Moving In The Right Direction

June 22, 2018

As a real estate business, helping people move is a big part of what we do. Before I joined the industry, I thought that real estate agents and property managers simply sold or leased houses. After years of experience and sharing with my incredible colleagues, I have come to realise that we don’t deal in property as much as we deal in dreams.

We deal in the hopes and dreams of everyone in our community – and we help them put four walls around and a roof over them.

There are thousands of checklists to help you move with all the tactical things that you need to do. Great tips about labelling boxes and remembering to keep the kettle, a coffee mug and some toilet paper handy for the first few hours in the new place.

There is much less available on how to prepare your mind for a move. Pots and plates will find their way into their prospective new draws but it can take a while for your emotions to feel at home in a new place.

We have spoken before about the deeper anthropological meaning that we attach and carry into new homes: http://www.byronbayfn.com.au/the-heart-is-where-the-home-is/  Home is more than timber, bricks, tile and colourbond. Home is identity. Home is security. Home is a sanctuary.

It can become difficult to move on from that – especially if the move is reactive, even forced. Our experience in guiding tenants, buyers and sellers through this transition has taught us a bit about how to thrive in a move.

Here are our top tips for closing the door and opening a new one.

#1 – Focus on the opportunity

Even in the most critical situations, there is an opportunity. In the English language, we use the word ‘crisis’, and this tends to conjure a negative image. In the Chinese language, the word ‘crisis’ is a combination of two characters: one is ‘danger’ (which we are familiar with);  the other is ‘opportunity’ which is an affirming way to look at the growth that is possible in any kind of adversity.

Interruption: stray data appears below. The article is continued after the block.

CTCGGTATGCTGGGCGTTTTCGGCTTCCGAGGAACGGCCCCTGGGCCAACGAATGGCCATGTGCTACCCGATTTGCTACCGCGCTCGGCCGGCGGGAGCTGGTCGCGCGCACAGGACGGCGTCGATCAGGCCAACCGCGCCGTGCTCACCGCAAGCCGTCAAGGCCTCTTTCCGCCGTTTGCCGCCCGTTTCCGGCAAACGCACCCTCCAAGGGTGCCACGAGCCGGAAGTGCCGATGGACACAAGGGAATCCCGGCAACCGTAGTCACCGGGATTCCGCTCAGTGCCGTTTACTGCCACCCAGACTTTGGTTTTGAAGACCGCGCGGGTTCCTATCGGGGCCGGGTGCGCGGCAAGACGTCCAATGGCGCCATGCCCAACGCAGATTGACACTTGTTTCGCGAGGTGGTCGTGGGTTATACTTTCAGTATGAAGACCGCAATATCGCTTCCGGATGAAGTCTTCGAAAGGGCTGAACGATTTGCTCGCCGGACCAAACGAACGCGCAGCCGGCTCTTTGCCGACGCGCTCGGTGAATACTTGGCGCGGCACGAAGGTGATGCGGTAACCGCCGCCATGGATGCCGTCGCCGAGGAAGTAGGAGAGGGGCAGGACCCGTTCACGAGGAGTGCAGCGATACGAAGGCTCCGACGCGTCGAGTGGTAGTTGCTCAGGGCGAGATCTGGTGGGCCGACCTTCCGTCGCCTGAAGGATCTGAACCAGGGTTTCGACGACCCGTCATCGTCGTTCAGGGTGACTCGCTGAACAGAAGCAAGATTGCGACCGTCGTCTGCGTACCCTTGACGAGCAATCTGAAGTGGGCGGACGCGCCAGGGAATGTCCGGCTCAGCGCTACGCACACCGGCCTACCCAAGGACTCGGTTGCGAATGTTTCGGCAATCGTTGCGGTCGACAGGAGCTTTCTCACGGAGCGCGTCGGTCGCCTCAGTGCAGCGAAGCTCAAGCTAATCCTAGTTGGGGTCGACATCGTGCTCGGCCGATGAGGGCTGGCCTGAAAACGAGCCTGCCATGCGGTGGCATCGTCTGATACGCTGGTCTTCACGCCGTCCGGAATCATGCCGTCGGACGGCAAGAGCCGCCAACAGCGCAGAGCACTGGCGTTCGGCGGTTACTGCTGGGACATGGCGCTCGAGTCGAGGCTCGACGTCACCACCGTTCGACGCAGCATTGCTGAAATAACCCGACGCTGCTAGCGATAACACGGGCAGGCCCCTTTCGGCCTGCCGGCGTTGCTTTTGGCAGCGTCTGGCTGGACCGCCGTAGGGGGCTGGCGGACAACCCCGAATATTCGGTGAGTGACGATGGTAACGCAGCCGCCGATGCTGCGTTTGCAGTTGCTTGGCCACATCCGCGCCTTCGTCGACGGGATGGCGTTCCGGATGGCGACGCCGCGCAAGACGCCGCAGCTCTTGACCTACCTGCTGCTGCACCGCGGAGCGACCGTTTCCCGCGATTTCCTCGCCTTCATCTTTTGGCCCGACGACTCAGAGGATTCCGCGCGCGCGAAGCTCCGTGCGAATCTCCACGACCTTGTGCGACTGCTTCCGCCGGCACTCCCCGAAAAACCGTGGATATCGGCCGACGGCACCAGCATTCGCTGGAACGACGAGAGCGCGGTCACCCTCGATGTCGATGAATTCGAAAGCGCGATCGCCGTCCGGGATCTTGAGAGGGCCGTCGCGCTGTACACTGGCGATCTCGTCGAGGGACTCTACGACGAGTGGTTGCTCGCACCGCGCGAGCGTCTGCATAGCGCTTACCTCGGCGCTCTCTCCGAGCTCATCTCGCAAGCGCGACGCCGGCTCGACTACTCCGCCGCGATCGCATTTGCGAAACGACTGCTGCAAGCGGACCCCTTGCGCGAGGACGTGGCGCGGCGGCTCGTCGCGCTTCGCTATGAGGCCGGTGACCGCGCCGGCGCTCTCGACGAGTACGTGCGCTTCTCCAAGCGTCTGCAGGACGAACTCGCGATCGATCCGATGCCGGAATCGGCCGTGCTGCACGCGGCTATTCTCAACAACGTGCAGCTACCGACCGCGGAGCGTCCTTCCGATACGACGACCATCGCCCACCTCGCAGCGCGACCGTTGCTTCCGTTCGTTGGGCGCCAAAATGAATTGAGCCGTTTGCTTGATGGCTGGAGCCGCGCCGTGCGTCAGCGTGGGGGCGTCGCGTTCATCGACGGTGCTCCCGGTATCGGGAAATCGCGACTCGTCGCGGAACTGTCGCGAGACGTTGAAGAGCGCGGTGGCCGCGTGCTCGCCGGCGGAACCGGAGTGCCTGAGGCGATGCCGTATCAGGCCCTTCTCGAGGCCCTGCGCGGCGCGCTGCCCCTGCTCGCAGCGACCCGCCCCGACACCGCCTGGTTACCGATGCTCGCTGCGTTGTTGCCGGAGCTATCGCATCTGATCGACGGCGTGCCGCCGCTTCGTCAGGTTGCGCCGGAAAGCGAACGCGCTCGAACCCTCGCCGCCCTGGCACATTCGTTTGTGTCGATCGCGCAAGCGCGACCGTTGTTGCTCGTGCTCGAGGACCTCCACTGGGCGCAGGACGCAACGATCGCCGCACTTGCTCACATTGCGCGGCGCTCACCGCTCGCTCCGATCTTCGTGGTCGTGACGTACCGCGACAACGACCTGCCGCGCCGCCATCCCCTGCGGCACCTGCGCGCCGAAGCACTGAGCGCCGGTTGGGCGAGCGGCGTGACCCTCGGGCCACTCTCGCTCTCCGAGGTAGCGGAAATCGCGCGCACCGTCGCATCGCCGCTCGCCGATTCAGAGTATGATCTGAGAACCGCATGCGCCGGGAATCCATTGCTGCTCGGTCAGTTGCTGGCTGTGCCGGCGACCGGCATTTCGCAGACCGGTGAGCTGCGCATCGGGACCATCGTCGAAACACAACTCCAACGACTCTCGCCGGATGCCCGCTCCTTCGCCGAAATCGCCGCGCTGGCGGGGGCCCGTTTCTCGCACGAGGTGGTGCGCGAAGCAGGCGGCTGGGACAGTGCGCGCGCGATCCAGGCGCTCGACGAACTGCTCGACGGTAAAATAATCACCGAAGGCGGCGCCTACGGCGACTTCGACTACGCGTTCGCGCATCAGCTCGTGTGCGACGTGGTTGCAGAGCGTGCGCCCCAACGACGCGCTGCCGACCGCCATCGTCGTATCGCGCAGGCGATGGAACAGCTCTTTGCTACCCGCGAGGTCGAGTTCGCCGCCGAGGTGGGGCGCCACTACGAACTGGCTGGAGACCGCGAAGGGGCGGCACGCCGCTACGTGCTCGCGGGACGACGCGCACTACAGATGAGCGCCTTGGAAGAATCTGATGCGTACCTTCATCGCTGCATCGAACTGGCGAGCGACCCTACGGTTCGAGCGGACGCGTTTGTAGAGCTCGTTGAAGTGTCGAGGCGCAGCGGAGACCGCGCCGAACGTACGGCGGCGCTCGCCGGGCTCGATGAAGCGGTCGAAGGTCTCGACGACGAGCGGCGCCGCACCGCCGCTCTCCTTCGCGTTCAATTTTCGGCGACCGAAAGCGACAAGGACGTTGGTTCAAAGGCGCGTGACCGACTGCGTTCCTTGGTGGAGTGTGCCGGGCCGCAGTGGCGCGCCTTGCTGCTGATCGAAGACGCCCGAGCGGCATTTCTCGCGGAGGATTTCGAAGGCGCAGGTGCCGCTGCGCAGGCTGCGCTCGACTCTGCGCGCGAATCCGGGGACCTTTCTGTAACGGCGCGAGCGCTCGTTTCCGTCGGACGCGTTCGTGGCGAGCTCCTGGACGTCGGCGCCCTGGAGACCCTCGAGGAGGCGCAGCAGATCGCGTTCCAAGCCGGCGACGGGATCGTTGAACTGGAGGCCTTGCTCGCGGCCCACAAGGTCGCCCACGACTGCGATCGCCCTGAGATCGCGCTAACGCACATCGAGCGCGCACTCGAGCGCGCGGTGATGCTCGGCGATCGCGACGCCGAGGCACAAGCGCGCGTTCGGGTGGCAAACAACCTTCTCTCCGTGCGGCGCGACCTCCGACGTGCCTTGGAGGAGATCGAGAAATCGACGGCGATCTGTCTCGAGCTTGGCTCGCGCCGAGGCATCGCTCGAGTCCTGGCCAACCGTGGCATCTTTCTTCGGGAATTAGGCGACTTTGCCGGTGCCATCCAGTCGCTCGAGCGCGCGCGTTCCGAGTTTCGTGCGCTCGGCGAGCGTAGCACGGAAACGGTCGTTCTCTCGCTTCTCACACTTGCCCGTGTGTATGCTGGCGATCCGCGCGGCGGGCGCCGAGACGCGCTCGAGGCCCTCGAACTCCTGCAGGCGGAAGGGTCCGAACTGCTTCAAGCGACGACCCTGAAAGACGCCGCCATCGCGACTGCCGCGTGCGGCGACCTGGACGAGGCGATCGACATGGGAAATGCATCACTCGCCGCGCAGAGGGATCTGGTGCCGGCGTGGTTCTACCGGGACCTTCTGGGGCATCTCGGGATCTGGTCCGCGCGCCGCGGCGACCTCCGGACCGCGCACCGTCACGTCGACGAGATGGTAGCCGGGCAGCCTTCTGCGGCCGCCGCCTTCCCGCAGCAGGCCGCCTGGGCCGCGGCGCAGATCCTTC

If you are struggling with saying goodbye to an old property, or if the prospect of a downsize or downgrade is getting you down…then create a list on the opportunities that might be hiding. A smaller home might be an opportunity to create a lifestyle that is more eco-friendly and sustainable…as well as less cleaning. A move out of town might mean a longer commute…but it might also be a chance to read a book on the bus or listen to a podcast in the car.

#2 – Design your life

A move out is also a move into a new life. It is a chance to think about how you want to live, even who you want to be, in your new surroundings. Have you always wanted to get up early and go walking but just never made it? Well, a new environment might help you get cracking on the lifestyle you want. Learn to surf. Start a garden. Cycle to work. Whatever it is for you that is going to create the lifestyle you want…move out of your old habits and into some new ones at the same time.

#3 – Do more with less stuff

Moving often forces us to make decisions about what to do with all the ‘stuff’ we have accumulated. We all have ‘stuff’ we don’t use. I have accumulated (bought or been given,) about 4 kitchen gadgets that do essentially the same thing…and it’s an outcome I can normally accomplish faster using a fork, a bowl and a mashing action. By giving away and recycling these surplus homewares…you get time.

Moving is always a great chance to review all your stuff and make decisions about which of those things will be a part of your life moving forward. There is a living lean movement that is gaining momentum around the world. The premise is to free up the headspace that excess material things (stuff) take up in our lives. If you balance that surplus with the need that others in the community may have – the act of giving seems like a pretty logical conclusion and a true win-win.

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